THE PRIVATE AND PUBLIC CAPITAL MARKET DISCLOSURE WORLD
This blog is a part of a 3 blog series. Click here to read Part 1: The apples and oranges of Crowdfunding – Reward/ Donation Crowdfunding is not investing and Part 2: The inconvenient truth: Most Startups Fail – the Risk Vs Reward trade-off in the PIPR Market
Part 3: THE PRIVATE AND PUBLIC CAPITAL MARKET DISCLOSURE WORLD
Transparency is efficient
The JOBS Act of 2012 amended securities regulation which have been in place since 1934 is shifting the dynamics of the private capital markets. Private companies can advertise their securities offerings to a bigger and even global market of potential investors because of the removal of the ban on general solicitation of Private Placements (Title II), and because the development of equity crowdfunding market will allow unlimited unaccredited investors to invest in private companies through online funding portals (Title III). The newly amended capital raising regulations enhance transparency and the availability of information in the private markets. In some respects, the private markets and public markets will converge to resemble each other more closely as the pricing and valuation of private companies begin to take on greater efficiency.
Difference Between Private and Public Markets
The public and private capital markets greatly differ in how information is treated and how investments are conducted. For companies to become and maintain their public status, they must comply with strict regulatory requirements regarding disclosure of information and its timing. Most companies remain private, especially small businesses and startups, due to the expense and burden of having to disclosing information publicly. The reduced disclosure standards represent a middle ground, where the costs are reasonable for private companies, and the disclosure is reasonably transparent for investors. The private capital market has been historically viewed with a country club persona since it’s only exposed and available to Accredited Investors. Accredited Investors may have difficulties accessing information of private companies due to its market’s opaque characteristics. Therefore, it’s imperative for accredited investors to be able to rely and trust their financial professionals who have collected and reviewed the companies’ due diligence. The disclosure spectrum within the public and private capital market directly effects a basic principle of investing: transparency.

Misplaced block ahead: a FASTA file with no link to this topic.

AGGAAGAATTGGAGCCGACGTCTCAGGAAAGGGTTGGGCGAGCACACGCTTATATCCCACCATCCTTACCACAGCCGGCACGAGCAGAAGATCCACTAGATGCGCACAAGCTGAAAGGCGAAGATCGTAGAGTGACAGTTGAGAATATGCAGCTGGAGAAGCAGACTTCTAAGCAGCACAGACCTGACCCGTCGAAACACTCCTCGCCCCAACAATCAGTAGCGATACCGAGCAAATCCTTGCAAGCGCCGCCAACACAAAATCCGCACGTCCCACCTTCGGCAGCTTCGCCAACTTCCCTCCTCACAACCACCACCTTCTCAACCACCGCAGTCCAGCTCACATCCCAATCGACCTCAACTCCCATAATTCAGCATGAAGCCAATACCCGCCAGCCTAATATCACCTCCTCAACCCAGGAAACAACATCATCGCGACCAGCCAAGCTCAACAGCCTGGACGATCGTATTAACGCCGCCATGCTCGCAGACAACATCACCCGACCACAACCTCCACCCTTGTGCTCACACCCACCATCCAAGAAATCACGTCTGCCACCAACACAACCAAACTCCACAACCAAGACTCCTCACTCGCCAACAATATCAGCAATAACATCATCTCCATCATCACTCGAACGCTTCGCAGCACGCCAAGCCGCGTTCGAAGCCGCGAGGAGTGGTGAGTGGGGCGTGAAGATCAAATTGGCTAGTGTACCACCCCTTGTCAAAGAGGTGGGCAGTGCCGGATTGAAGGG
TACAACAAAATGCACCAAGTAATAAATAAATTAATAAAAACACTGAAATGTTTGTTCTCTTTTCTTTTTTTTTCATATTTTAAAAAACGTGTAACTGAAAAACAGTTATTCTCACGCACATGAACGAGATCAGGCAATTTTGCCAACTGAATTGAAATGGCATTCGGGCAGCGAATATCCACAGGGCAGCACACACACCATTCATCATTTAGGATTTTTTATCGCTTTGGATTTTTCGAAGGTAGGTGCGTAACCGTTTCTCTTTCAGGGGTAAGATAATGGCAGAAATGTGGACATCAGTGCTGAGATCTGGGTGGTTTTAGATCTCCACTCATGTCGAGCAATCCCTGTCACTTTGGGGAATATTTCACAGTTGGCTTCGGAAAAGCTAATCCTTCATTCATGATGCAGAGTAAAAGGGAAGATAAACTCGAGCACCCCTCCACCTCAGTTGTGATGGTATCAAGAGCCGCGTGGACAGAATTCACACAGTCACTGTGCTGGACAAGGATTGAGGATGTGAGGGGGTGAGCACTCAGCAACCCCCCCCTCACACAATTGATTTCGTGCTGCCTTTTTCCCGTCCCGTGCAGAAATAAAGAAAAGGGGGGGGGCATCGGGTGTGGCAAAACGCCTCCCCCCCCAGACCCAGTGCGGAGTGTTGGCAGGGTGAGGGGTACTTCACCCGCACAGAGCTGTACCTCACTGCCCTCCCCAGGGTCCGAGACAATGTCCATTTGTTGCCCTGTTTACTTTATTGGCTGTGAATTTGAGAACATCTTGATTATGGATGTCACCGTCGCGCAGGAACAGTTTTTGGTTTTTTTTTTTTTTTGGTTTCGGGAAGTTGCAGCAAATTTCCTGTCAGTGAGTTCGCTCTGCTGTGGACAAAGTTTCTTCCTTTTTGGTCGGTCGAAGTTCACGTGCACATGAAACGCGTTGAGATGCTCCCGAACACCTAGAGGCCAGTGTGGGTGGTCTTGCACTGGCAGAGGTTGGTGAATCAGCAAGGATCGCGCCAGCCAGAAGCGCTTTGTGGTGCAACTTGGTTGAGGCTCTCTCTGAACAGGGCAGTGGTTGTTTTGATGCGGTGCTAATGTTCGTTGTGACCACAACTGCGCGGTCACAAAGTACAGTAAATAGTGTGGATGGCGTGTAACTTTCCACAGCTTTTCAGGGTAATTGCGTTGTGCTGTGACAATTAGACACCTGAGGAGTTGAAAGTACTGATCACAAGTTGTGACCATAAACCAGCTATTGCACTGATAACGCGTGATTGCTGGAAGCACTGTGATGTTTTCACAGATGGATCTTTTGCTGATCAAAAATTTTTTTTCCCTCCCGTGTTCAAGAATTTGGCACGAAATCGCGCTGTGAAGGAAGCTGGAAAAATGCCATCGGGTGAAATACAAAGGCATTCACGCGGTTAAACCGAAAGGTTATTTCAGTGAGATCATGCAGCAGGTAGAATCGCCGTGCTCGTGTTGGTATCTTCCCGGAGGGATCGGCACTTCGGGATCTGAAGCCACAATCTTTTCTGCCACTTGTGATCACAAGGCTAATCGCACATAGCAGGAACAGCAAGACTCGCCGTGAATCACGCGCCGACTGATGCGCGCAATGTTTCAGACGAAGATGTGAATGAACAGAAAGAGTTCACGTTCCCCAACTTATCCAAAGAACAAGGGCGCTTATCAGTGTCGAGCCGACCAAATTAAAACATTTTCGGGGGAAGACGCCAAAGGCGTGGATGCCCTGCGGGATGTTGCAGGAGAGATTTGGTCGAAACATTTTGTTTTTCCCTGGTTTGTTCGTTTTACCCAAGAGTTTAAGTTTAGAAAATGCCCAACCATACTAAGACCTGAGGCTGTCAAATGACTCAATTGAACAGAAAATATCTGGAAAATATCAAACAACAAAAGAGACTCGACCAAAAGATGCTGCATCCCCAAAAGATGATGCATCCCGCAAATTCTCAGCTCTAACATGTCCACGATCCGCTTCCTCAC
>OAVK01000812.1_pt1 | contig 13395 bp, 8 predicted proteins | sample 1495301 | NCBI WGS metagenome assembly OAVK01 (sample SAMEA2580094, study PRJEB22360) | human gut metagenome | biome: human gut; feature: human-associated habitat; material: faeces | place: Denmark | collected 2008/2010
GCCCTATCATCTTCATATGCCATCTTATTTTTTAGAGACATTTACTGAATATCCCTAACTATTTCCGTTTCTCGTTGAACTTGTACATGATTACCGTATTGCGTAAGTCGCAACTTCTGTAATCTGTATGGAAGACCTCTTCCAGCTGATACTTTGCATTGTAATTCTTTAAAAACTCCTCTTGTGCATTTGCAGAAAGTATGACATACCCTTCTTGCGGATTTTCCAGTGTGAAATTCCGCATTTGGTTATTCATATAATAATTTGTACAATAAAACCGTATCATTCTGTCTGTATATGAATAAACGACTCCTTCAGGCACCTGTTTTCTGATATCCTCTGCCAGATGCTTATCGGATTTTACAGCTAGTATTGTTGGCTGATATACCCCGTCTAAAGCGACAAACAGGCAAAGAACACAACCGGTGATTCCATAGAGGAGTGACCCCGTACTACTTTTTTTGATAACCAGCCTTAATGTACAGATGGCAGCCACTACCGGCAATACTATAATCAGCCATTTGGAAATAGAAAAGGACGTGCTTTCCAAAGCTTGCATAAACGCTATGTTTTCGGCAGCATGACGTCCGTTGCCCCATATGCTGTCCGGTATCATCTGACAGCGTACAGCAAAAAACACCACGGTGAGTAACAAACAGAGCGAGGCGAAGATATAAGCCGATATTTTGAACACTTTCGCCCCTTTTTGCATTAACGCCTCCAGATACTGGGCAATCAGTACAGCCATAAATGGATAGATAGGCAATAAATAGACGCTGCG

Transparency in the private market can be difficult to come by. Greater transparency in the private capital markets results in a more efficient dissemination of information, a trait that public markets already exhibit. Public markets display relative efficiencies from liquidity due to disclosure requirements and an investor’s ability to readily acquire this information. As most investors would never think about investing in an opportunity without sufficient information, it is logical that due to the opacity of the private markets, many investors choose not to participate in this space altogether.